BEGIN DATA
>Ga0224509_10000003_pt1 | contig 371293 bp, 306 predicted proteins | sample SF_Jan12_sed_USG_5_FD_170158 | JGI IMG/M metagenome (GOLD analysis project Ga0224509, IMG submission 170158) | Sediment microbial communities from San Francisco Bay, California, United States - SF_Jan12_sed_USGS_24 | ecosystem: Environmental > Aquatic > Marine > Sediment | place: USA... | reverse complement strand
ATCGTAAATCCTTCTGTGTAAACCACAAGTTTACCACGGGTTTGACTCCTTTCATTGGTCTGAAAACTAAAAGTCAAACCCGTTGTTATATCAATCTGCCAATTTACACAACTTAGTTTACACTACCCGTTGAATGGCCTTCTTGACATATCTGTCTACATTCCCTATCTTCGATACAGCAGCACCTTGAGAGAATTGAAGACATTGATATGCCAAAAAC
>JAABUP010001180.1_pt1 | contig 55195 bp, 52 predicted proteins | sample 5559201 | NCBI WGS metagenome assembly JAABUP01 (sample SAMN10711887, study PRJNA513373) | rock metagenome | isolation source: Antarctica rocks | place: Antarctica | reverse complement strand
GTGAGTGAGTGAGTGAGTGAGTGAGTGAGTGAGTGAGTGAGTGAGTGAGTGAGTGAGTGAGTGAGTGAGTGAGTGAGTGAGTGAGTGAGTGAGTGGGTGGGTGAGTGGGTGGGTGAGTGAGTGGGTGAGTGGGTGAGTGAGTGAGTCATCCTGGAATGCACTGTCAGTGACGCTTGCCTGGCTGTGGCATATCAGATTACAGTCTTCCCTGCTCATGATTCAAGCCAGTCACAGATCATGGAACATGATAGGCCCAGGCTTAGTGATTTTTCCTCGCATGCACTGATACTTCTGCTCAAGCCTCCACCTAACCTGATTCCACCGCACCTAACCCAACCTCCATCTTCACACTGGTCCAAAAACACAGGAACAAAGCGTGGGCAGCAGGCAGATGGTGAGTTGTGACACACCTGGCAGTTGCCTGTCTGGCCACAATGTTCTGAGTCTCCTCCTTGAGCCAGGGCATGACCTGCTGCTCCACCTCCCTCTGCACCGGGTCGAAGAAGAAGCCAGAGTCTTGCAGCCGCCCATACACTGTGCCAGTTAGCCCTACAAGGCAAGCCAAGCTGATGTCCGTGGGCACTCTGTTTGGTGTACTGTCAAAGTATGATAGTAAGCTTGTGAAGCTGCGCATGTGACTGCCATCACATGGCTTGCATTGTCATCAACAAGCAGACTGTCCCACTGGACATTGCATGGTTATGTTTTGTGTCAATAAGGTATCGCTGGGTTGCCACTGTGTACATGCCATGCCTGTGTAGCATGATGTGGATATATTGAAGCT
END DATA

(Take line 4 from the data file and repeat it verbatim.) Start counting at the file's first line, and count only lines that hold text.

GTGAGTGAGTGAGTGAGTGAGTGAGTGAGTGAGTGAGTGAGTGAGTGAGTGAGTGAGTGAGTGAGTGAGTGAGTGAGTGAGTGAGTGAGTGAGTGGGTGGGTGAGTGGGTGGGTGAGTGAGTGGGTGAGTGGGTGAGTGAGTGAGTCATCCTGGAATGCACTGTCAGTGACGCTTGCCTGGCTGTGGCATATCAGATTACAGTCTTCCCTGCTCATGATTCAAGCCAGTCACAGATCATGGAACATGATAGGCCCAGGCTTAGTGATTTTTCCTCGCATGCACTGATACTTCTGCTCAAGCCTCCACCTAACCTGATTCCACCGCACCTAACCCAACCTCCATCTTCACACTGGTCCAAAAACACAGGAACAAAGCGTGGGCAGCAGGCAGATGGTGAGTTGTGACACACCTGGCAGTTGCCTGTCTGGCCACAATGTTCTGAGTCTCCTCCTTGAGCCAGGGCATGACCTGCTGCTCCACCTCCCTCTGCACCGGGTCGAAGAAGAAGCCAGAGTCTTGCAGCCGCCCATACACTGTGCCAGTTAGCCCTACAAGGCAAGCCAAGCTGATGTCCGTGGGCACTCTGTTTGGTGTACTGTCAAAGTATGATAGTAAGCTTGTGAAGCTGCGCATGTGACTGCCATCACATGGCTTGCATTGTCATCAACAAGCAGACTGTCCCACTGGACATTGCATGGTTATGTTTTGTGTCAATAAGGTATCGCTGGGTTGCCACTGTGTACATGCCATGCCTGTGTAGCATGATGTGGATATATTGAAGCT